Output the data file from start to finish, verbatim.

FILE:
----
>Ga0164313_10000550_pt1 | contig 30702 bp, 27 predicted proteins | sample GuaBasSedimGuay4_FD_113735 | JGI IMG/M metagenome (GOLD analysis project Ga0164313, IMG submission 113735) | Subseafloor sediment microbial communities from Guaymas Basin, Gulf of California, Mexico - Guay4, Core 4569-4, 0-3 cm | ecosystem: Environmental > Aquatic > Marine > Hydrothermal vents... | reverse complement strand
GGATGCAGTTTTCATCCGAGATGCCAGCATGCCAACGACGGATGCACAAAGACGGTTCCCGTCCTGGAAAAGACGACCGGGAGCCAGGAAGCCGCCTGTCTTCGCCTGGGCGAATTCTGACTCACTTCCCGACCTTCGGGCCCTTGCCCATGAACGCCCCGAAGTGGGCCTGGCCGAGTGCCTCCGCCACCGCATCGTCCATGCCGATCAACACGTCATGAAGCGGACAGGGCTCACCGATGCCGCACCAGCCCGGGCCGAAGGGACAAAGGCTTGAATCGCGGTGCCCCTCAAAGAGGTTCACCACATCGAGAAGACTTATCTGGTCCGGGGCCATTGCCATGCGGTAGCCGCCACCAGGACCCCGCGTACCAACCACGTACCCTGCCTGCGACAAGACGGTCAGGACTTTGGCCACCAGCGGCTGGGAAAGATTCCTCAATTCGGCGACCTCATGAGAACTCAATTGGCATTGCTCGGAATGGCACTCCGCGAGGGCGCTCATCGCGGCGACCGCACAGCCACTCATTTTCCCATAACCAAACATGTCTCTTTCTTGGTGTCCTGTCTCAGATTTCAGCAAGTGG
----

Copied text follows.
>Ga0164313_10000550_pt1 | contig 30702 bp, 27 predicted proteins | sample GuaBasSedimGuay4_FD_113735 | JGI IMG/M metagenome (GOLD analysis project Ga0164313, IMG submission 113735) | Subseafloor sediment microbial communities from Guaymas Basin, Gulf of California, Mexico - Guay4, Core 4569-4, 0-3 cm | ecosystem: Environmental > Aquatic > Marine > Hydrothermal vents... | reverse complement strand
GGATGCAGTTTTCATCCGAGATGCCAGCATGCCAACGACGGATGCACAAAGACGGTTCCCGTCCTGGAAAAGACGACCGGGAGCCAGGAAGCCGCCTGTCTTCGCCTGGGCGAATTCTGACTCACTTCCCGACCTTCGGGCCCTTGCCCATGAACGCCCCGAAGTGGGCCTGGCCGAGTGCCTCCGCCACCGCATCGTCCATGCCGATCAACACGTCATGAAGCGGACAGGGCTCACCGATGCCGCACCAGCCCGGGCCGAAGGGACAAAGGCTTGAATCGCGGTGCCCCTCAAAGAGGTTCACCACATCGAGAAGACTTATCTGGTCCGGGGCCATTGCCATGCGGTAGCCGCCACCAGGACCCCGCGTACCAACCACGTACCCTGCCTGCGACAAGACGGTCAGGACTTTGGCCACCAGCGGCTGGGAAAGATTCCTCAATTCGGCGACCTCATGAGAACTCAATTGGCATTGCTCGGAATGGCACTCCGCGAGGGCGCTCATCGCGGCGACCGCACAGCCACTCATTTTCCCATAACCAAACATGTCTCTTTCTTGGTGTCCTGTCTCAGATTTCAGCAAGTGG